This time, it’s the right one, as it is hoped indeed.
Last Friday, the EU heads of State and government were in Brussels for the traditional European Council and found an agreement on a new Eurozone rescue plan, allowing a strengthened economic union to the great displeasure of United Kingdom which rejected it.
A plan proposing a new strength of the European Financial Stability Facility (EFSF), the future European Stability Mechanism (ESM) and the implementation of sanctions vis-à-vis countries which would not respect their engagements regarding the budgetary discipline policy.
A plan faithful to the road map designed by the Franco-German tandem, adopted by the quasi-unanimity of the Member States and having to calm down markets and other raking agencies which are still calling the shots since a very long time.
Nonetheless, will this new plan be really efficient? Indeed, if the EU Heads of State and government expressed their attachment to the European integration and the single currency, we can’t help thinking to the previous summits in which our dear leaders showed they lacked ambition and visions for the European Union and even if we can be satisfied, some questions remain.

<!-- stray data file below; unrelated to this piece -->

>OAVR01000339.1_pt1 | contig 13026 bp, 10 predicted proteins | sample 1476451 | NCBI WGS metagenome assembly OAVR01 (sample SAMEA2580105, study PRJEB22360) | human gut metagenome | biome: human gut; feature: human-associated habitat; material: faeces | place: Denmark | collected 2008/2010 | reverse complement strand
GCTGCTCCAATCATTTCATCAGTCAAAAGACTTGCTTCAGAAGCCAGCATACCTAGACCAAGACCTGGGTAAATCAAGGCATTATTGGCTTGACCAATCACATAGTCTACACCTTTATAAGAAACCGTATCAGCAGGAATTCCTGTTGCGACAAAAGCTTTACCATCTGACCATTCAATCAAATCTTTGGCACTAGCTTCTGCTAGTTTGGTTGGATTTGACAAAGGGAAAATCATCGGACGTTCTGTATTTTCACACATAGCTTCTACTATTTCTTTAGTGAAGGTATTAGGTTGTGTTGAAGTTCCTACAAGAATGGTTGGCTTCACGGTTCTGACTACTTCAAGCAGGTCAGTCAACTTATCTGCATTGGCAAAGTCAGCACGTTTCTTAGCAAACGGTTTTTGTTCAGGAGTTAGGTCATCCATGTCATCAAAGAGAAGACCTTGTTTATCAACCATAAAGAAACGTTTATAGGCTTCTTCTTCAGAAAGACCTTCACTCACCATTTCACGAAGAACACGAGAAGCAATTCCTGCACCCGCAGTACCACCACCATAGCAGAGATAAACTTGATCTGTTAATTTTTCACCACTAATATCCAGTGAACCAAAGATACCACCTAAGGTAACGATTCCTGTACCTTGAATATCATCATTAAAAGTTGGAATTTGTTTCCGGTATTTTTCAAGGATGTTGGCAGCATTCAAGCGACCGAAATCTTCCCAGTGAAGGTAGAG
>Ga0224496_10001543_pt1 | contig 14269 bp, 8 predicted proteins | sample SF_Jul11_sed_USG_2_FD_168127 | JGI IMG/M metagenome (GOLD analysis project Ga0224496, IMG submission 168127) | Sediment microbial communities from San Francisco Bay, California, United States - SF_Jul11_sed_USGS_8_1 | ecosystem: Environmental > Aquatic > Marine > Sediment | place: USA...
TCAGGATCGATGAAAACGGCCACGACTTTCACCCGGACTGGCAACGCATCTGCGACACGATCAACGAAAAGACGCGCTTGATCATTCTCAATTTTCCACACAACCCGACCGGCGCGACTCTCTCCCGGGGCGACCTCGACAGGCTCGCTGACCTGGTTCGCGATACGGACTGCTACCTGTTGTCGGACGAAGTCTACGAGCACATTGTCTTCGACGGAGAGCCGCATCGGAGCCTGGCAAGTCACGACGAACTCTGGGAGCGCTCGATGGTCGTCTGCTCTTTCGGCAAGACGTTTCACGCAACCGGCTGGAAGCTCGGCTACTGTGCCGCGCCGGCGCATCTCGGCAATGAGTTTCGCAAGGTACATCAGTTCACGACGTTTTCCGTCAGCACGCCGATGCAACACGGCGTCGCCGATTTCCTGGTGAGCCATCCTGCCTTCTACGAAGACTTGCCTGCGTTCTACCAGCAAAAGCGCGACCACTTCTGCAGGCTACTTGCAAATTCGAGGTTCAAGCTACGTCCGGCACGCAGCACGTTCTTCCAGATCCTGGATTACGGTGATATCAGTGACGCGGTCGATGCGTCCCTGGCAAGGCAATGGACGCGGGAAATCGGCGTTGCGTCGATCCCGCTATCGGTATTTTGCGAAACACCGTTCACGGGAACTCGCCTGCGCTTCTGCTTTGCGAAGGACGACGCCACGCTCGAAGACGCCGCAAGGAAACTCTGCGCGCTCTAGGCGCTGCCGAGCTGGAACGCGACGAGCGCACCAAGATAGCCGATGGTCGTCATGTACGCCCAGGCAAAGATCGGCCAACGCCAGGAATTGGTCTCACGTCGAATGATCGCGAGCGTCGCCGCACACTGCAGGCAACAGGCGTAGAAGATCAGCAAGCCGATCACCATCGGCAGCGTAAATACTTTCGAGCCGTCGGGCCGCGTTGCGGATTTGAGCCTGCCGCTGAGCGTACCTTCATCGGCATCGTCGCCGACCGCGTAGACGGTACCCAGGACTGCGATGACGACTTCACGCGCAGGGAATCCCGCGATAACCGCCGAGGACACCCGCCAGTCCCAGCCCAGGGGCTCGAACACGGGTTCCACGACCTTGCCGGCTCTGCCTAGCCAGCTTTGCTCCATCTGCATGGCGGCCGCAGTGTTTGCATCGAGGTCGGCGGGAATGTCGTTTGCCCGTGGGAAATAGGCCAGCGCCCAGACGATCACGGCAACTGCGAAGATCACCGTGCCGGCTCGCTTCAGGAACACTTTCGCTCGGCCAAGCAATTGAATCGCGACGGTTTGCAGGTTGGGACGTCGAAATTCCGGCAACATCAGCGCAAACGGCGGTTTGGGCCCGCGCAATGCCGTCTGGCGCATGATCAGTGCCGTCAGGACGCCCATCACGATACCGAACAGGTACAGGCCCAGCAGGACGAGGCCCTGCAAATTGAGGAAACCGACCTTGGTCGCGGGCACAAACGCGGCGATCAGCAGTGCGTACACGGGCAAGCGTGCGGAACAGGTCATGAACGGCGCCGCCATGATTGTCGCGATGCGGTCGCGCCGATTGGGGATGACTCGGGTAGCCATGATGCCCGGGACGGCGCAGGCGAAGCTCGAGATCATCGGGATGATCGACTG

Because if the Member States decided more budgetary austerity, the fact remains that the European citizens will have to make new efforts. What is more, this step to more federalism is still shy insofar as the euro-bunds option was put aside once again which largely satisfied Germany which didn’t see the European Central Bank (ECB) prerogatives increasing even if it has a greater role piloting the EFSF and the ESM.
Once again Euro is saved but for how much time? In fact, the solution is in our leaders’ hands, still cautious to be totally engaged in the federalist way although very important even inevitable if we refer to the Maastricht Treaty and the Economic and Monetary Union spirit. This federalist approach is clearly the implementation of a European economic government but we are still far of it. Furthermore, this agreement lacks a real ambition for growth as Catherine Trautmann, the former socialist mayor of Strasbourg and current French MEP underlined. At it, there still exists an inter-governmental logic because instead of revising the current EU Treaties, the EU member States eventually concluded a classic international agreement to get round the probable British veto.
So, is this agreement really the good one? Hard to say, the objective of this plan is to put a stop to the current debt crisis. Nonetheless, this agreement puts United Kingdom in front of its responsibilities, which I’m going to explain later.